“Within these systems, people with disabilities and their direct care staff can become further and further removed from the action of daily life, and lead lives in parallel to their peers without disabilities—with few interactions, largely unseen and unheard,” said Berns. “The DEI Virtual Conference speaker lineup will offer valuable perspectives on how meaningful change must be the result of collective partnership and advocacy across all facets of society.”

Conference keynote and civil rights advocate Dr. Kimberlé W. Crenshaw will provide insight into the “intersectionality” framework—a concept she pioneered—addressing how overlapping identities, such as disability, gender identity, and race, can lead to complex, and sometimes under-recognized, issues of inequity and inequality.  Dr. Crenshaw currently serves as the Isidor and Seville Sulzbacher Professor of Law at Columbia Law School, as well as a Distinguished Professor of Law at the University of California, Los Angeles.

Examining the existing support systems and how to reach a more inclusive future is the focus of the plenary session lineup. Plenary Speaker Kerri E. Neifeld, Commissioner of the Office for People With Developmental Disabilities (OPWDD) in New York State, will present how her office is working to stabilize, professionalize, and strengthen the direct support workforce following the pandemic, while also advancing diversity, equity and inclusion in the developmental disabilities field.

Plenary Speaker Tawara Goode, Associate Professor and Director, Georgetown University National Center for Cultural Competence, will evaluate cultural and linguistic competence in the industry’s collective efforts to advance DEI, and more specifically, what it means to achieve outcomes in the IDD space, while Plenary Speaker Atif Choudhury, CEO of the UK-based company, Diversity & Ability, will share insights from his lived experience and career on topics ranging from how to evaluate an organization’s progress toward a fully inclusive culture to proactive acknowledgments of intersectionality.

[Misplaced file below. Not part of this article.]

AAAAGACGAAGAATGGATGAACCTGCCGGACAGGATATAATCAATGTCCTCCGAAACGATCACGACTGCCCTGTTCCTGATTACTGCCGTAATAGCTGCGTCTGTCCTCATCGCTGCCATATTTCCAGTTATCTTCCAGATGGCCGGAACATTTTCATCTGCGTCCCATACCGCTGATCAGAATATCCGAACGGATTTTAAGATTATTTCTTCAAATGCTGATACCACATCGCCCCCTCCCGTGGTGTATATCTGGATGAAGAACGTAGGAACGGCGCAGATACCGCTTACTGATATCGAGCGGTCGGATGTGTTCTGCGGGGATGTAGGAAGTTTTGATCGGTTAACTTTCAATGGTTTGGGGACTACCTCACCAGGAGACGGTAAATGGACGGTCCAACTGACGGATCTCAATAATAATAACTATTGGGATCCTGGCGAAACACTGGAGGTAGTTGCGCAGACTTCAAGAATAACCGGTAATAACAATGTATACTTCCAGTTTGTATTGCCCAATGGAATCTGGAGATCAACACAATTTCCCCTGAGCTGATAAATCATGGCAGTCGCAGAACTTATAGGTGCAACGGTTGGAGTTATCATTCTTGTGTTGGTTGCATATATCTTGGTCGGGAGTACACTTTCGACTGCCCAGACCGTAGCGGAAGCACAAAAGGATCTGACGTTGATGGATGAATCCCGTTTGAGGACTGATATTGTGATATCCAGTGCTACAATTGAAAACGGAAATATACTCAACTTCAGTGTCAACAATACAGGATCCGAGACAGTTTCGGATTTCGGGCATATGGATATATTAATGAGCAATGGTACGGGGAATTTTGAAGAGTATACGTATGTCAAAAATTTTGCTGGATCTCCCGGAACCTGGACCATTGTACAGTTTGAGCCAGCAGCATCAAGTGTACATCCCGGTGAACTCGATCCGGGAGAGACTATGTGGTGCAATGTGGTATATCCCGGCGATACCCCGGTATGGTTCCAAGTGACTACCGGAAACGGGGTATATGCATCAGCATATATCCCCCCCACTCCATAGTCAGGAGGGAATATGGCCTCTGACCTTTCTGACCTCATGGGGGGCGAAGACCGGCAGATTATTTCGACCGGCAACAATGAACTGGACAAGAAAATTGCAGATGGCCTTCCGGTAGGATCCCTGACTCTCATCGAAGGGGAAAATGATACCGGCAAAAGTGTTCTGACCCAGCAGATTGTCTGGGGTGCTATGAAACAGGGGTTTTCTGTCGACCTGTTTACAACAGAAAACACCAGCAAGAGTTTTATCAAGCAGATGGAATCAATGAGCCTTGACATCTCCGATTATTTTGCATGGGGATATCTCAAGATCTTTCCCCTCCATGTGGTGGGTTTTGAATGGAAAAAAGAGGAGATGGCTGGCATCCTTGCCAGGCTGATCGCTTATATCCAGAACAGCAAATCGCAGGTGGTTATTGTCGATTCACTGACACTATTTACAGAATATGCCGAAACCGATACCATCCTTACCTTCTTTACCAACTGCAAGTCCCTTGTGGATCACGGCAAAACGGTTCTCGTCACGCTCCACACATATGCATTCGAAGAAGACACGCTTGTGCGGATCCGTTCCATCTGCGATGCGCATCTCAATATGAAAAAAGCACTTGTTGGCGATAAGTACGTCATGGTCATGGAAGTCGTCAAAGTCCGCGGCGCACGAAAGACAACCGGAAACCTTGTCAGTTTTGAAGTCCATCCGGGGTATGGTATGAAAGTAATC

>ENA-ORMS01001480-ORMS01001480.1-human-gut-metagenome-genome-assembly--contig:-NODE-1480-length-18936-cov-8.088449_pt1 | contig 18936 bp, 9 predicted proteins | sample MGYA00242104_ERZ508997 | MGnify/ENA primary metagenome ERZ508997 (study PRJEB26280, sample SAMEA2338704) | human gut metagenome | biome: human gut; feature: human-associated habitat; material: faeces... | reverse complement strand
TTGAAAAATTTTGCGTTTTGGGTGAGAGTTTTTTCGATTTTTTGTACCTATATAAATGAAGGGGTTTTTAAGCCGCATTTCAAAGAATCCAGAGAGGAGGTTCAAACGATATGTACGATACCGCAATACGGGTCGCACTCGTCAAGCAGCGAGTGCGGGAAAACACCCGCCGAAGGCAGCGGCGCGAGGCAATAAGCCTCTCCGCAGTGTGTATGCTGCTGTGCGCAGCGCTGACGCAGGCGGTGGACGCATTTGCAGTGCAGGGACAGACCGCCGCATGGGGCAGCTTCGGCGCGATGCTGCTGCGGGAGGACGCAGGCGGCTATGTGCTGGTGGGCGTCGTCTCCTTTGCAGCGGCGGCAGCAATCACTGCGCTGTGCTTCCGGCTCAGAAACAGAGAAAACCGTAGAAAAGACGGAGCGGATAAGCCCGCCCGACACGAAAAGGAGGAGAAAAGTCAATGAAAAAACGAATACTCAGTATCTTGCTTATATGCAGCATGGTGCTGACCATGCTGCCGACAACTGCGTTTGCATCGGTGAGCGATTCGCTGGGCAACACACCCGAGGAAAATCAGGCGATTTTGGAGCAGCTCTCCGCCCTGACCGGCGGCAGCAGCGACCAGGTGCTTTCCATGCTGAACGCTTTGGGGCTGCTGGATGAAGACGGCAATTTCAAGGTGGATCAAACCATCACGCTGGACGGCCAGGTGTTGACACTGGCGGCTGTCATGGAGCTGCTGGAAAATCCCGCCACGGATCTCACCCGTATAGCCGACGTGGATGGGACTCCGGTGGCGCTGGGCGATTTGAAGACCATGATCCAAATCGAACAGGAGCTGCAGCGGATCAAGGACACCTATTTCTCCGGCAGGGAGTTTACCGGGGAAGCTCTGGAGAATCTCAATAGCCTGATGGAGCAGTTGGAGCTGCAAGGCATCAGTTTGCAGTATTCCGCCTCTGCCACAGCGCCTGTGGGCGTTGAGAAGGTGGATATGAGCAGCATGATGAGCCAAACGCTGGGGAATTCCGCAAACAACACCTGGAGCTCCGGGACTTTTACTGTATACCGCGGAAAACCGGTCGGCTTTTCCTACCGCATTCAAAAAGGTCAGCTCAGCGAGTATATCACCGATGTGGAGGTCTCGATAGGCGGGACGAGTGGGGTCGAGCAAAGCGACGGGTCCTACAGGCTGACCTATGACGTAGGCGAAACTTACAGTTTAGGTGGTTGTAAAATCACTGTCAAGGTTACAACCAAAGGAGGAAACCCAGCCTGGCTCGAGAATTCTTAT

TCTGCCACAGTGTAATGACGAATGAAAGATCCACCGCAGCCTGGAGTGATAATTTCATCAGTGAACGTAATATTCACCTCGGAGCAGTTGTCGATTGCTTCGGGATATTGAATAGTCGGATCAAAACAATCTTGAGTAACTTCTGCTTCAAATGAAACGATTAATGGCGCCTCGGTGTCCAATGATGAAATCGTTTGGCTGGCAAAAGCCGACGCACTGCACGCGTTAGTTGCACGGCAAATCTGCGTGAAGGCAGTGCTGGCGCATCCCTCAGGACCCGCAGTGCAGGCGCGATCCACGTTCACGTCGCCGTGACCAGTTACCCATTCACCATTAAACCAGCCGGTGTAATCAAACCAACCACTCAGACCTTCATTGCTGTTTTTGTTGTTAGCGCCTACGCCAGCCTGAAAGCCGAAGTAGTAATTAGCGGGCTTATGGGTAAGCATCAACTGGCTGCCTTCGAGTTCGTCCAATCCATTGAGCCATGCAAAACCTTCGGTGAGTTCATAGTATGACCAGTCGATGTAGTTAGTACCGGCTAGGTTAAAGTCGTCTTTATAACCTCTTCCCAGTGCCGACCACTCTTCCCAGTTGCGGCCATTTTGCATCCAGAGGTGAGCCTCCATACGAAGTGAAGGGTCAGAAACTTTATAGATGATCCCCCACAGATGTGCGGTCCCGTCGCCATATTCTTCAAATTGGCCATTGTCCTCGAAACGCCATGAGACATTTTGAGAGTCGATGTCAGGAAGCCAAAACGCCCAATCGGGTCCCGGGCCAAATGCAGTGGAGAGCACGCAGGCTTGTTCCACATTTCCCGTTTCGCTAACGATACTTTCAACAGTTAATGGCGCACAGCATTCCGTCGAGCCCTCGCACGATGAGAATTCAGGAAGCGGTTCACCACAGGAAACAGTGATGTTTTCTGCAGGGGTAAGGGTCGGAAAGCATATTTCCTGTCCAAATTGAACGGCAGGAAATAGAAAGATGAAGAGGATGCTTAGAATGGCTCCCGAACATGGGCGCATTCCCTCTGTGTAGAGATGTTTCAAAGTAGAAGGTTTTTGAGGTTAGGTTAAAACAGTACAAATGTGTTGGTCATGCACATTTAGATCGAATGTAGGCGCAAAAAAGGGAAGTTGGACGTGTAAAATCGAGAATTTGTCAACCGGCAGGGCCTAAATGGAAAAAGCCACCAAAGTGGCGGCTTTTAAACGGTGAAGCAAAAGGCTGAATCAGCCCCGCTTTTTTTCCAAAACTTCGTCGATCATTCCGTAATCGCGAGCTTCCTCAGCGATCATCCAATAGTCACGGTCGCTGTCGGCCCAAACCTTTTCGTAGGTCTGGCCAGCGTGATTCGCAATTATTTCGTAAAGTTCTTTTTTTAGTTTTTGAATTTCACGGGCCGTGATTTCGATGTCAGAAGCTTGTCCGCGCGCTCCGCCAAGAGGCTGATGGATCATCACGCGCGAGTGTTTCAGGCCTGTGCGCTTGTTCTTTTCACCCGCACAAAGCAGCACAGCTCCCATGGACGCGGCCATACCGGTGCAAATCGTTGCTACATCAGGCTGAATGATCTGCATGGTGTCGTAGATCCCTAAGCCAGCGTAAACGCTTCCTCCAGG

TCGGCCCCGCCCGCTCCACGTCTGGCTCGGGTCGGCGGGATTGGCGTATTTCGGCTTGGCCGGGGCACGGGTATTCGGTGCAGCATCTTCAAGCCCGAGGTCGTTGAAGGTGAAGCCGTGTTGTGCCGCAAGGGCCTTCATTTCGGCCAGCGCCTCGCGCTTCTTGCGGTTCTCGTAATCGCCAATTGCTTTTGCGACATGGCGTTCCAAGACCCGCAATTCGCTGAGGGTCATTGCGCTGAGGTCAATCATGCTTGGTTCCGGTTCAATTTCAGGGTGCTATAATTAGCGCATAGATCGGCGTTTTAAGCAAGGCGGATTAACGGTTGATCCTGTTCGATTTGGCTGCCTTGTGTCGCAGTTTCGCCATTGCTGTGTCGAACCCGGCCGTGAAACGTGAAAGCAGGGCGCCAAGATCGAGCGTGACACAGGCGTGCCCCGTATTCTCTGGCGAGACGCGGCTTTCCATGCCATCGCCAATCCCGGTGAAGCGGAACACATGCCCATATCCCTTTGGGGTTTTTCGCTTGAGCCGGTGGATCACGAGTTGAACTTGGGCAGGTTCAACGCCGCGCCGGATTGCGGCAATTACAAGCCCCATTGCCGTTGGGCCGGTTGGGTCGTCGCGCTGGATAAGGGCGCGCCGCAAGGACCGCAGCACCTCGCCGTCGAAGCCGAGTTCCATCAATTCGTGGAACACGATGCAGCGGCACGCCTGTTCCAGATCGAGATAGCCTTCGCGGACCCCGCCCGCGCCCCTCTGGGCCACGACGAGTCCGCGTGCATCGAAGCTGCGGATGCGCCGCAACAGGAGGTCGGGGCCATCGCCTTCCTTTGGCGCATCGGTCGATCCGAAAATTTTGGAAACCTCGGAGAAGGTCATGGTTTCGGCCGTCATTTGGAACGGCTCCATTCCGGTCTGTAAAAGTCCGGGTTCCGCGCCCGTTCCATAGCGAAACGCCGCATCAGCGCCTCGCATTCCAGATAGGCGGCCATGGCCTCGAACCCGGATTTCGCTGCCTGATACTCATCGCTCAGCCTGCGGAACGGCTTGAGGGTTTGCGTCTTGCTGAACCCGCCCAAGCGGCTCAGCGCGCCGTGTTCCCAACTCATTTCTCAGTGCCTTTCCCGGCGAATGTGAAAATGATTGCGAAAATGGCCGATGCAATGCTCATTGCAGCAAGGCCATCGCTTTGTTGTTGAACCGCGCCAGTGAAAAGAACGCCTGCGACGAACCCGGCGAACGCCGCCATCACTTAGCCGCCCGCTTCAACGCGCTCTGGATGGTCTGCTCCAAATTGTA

“The quality of insight and dedication to advancing social justice outcomes at this conference is exceptional,” said Perry. “With more than 30 sessions, including speakers from a variety of professional disciplines and backgrounds, we are anticipating a day of learning and connection that advances a more inclusive and equitable future for all. That’s why the conference recordings and an event toolkit will be freely available for a year following the event. This event is intended to serve as a resource, informing and empowering more organizations and individuals.”

The DEI Virtual Conference “Beyond the Comfort Zone: Understanding and Eradicating Injustice, Racism and Inequality in the Field of Developmental Disabilities” will be held on Wednesday, May 18 from 8:30 a.m. – 6 p.m. ET at ahrc.org/deiconference. The event is free and open to all. Closed captioning will be available for all sessions; American Sign Language is available for plenary and select sessions.

FREE NASW Continuing Education Credits Available NASW-NYS is recognized by the New York State Education Department’s State Board for Mental Health Practitioners as an approved provider of continuing education for licensed social workers (Provider ID #0014), licensed mental health counselors (Provider ID #MHC-0053), and licensed marriage and family therapists (Provider ID #MFT-0037), and licensed psychologists (Provider ID #PSY-0088)

About Us